High-sensitivity cardiac troponin (hs-cTn) assay was approved by the US Food and Drug Administration in 2017,1 and its appropriate use is currently being investigated. In this issue of JAMA Internal Medicine, Gallacher et al2 examine the use of hs-cTn assays in patients with kidney impairment in a prespecified secondary analysis of a randomized clinical trial of patients with suspected acute coronary syndrome (ACS). Their major finding is that while the frequency of elevated levels of hs-cTn increases as kidney function deteriorates, two-thirds of patients with kidney impairment and elevated hs-cTn concentrations do not have a type 1 myocardial infarction (MI related to coronary thrombosis). Despite the discovery of more patients with elevated troponin levels by hs-cTn assays, 1-year rates of a type 1 MI or type 4b MI (occurring ≤48 hours after percutaneous coronary intervention) or cardiovascular death were unchanged before and after implementation of hs-cTn testing in patients with and without kidney impairment.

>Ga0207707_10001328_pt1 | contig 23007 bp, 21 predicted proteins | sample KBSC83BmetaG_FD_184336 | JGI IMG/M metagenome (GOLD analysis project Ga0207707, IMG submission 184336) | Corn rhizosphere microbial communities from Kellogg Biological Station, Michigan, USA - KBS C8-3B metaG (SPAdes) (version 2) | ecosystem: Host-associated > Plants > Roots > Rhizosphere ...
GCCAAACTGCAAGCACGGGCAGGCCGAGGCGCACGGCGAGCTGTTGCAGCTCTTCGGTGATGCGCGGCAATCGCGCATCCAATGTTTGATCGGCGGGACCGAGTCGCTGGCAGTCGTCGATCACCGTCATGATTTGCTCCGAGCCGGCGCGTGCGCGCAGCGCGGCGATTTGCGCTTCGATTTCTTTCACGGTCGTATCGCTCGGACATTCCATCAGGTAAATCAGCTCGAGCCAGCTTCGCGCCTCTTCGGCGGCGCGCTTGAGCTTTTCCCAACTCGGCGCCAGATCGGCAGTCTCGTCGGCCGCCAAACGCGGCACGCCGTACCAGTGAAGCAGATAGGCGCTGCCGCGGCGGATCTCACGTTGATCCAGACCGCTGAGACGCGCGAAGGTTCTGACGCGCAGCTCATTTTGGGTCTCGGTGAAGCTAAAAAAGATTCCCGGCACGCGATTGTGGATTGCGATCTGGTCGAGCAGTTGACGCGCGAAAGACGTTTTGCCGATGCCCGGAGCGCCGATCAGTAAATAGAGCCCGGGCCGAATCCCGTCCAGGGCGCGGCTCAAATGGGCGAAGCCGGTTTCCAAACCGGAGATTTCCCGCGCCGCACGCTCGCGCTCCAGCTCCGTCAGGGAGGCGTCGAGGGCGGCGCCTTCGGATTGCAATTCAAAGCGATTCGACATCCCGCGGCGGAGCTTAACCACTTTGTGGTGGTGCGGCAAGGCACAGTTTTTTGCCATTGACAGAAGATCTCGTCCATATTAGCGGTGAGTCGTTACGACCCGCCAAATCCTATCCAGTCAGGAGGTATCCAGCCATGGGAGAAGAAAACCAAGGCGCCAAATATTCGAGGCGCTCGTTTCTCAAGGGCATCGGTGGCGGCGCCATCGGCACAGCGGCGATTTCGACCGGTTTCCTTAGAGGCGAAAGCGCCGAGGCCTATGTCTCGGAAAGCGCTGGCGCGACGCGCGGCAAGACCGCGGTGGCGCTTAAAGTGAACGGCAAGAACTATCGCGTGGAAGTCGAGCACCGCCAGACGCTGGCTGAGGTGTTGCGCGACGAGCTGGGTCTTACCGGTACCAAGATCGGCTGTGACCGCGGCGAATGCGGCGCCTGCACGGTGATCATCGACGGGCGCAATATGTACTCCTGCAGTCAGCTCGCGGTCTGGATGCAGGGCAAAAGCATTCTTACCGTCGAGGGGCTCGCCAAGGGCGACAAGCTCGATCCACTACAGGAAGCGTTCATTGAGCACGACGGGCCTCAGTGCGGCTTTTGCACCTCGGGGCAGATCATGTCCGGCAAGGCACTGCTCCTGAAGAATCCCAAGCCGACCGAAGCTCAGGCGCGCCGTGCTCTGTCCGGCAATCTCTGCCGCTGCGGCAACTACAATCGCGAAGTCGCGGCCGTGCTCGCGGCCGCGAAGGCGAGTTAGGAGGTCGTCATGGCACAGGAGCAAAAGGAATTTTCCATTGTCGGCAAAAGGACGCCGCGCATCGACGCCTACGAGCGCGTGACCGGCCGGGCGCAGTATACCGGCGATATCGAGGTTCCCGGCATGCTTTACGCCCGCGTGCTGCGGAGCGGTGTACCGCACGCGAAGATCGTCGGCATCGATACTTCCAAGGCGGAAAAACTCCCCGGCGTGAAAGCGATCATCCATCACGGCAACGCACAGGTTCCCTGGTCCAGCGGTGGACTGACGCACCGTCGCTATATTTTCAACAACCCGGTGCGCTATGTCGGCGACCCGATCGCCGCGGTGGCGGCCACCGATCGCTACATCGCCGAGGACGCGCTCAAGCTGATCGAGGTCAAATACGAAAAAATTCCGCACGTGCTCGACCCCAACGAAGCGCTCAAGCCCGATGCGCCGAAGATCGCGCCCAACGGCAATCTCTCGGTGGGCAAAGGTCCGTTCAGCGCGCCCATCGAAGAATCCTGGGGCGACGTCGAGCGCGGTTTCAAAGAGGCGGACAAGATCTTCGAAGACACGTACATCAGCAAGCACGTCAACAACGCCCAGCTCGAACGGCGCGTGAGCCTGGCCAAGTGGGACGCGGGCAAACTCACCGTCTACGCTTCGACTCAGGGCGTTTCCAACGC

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Hemmert KC, Sun BC. High-Sensitivity Cardiac Troponin Assay in Patients With Kidney Impairment: A Challenge to Clinical Implementation. JAMA Intern Med. Published online June 07, 2021. doi:10.1001/jamainternmed.2021.1194
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